IRA (Institutional Risk Analytics) is a user of FDIC data. IRA performs analysis of banks and runs its own "stress tests", and provides a score for each bank, along with comprehensive analysis driven by their models. IRAs banking data is used by a number of significant entities to analyse bank performance, and by a very large number of individuals who purchase IRAs reports on their individual banks.
Here's the rub - IRA does not use the FDIC's XBRL feed. I talked with Dennis Santiago, CEO of IRA, about his data choices. He sad to me "Dan, why would I make a choice to spend more programmer time and company money on a complex standard when I can get the data as a flat file and directly import and use that data. It does not make economic sense for me to use the XBRL. I know that data in the flat file will be as clean as the XBRL; it comes from the same source."
"We tried taking the XBRL, but we just had to spend too much effort stripping it back to flat files so that we could run computations and analysis against the data. We were already, and still are taking flat files from other data providers. Taking the flat files from a trusted entity dramatically speeds up our processing, reduces our storage, and has zero negative impact on the quality of our product. If anything, attempting to remain current with an ever evolving taxonomy imposes simply too high a price on our business."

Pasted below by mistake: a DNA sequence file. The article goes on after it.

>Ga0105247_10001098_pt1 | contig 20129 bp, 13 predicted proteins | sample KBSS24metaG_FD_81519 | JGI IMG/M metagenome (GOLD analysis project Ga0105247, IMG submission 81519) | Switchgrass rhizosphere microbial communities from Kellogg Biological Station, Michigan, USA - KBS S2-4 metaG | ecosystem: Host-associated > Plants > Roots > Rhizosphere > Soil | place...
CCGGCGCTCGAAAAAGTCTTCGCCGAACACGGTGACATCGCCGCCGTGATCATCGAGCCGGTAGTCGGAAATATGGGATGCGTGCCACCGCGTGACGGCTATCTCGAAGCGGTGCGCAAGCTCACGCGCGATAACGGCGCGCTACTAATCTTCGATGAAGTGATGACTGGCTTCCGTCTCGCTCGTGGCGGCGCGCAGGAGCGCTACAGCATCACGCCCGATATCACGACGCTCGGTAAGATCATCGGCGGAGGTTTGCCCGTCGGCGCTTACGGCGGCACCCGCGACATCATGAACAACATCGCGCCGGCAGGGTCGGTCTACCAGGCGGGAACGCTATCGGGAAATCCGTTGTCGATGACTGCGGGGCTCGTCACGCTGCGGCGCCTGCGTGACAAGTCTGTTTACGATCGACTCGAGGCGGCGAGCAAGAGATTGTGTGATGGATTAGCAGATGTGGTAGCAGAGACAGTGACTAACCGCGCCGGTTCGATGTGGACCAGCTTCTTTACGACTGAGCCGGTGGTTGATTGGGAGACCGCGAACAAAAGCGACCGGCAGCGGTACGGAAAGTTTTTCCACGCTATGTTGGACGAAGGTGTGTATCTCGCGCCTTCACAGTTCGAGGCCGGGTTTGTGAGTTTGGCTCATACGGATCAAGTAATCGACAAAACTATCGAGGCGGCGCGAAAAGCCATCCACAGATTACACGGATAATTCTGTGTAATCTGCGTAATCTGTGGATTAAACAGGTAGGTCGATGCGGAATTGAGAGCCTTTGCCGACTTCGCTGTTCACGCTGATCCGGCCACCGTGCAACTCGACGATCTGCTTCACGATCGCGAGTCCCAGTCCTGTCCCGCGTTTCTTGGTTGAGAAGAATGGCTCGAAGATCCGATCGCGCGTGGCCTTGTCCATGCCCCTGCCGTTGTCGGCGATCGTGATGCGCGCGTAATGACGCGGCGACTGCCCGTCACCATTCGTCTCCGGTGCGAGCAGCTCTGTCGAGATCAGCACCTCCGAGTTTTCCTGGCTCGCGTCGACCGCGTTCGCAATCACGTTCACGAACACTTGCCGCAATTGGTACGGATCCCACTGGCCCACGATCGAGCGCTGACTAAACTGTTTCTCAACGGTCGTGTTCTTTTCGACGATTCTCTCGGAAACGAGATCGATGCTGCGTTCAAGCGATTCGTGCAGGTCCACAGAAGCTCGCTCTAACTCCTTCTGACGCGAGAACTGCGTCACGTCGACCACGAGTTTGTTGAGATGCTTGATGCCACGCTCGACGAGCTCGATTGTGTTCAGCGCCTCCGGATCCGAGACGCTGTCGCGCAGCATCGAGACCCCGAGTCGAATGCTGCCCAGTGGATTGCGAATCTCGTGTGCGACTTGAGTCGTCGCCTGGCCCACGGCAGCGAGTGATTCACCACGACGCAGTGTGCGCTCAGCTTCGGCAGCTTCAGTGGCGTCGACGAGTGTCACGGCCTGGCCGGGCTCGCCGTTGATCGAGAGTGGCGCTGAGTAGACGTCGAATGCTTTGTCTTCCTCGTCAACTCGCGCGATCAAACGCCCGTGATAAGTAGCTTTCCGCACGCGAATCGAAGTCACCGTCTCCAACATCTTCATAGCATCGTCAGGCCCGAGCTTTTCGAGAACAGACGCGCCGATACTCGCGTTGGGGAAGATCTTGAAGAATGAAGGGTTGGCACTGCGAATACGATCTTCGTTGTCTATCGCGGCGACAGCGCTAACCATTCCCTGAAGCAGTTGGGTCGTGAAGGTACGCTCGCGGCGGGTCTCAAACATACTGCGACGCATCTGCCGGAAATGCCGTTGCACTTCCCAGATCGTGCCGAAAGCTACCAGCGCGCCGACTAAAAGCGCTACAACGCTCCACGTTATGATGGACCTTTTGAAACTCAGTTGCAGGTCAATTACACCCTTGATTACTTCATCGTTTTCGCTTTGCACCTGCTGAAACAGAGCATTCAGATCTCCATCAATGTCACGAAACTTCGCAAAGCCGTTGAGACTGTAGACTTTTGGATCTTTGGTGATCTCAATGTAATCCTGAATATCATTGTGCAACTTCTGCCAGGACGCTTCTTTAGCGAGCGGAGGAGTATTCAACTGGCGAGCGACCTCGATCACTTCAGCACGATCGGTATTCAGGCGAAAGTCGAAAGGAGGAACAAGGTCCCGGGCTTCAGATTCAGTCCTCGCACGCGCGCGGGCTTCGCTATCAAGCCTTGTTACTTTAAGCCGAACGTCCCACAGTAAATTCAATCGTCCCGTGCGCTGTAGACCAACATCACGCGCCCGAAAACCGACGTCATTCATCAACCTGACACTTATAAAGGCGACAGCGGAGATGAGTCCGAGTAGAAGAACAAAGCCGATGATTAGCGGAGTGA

XBRL is a standard, it is not a hammer. We need to stop looking at every situation as a nail.
- There are plenty of valid examples of reporting situations for which XBRL is the perfect answer. And while some might not be terribly happy about it, the iXBRL requirement from HMRC is probably one of those examples. XII and the jurisdictions should be looking for such projects and programs.
- The SEC should consider following the FDIC's example, and provide multiple formats to consumers of the XBRL data is provided by filers. Is there a more "trusted" or "trustable" entity then the SEC for data? In which case, a "flat file" from the SEC in a defined format should work wonders for a large number of users of that information, and like IRA, they may be able to make quicker, more efficient use of that data available from the SEC.
- XII should, through its working groups, develop a model for the effective estimation of the true costs and time required to develop a taxonomy that can then be used as input for projects considering an XBRL solution.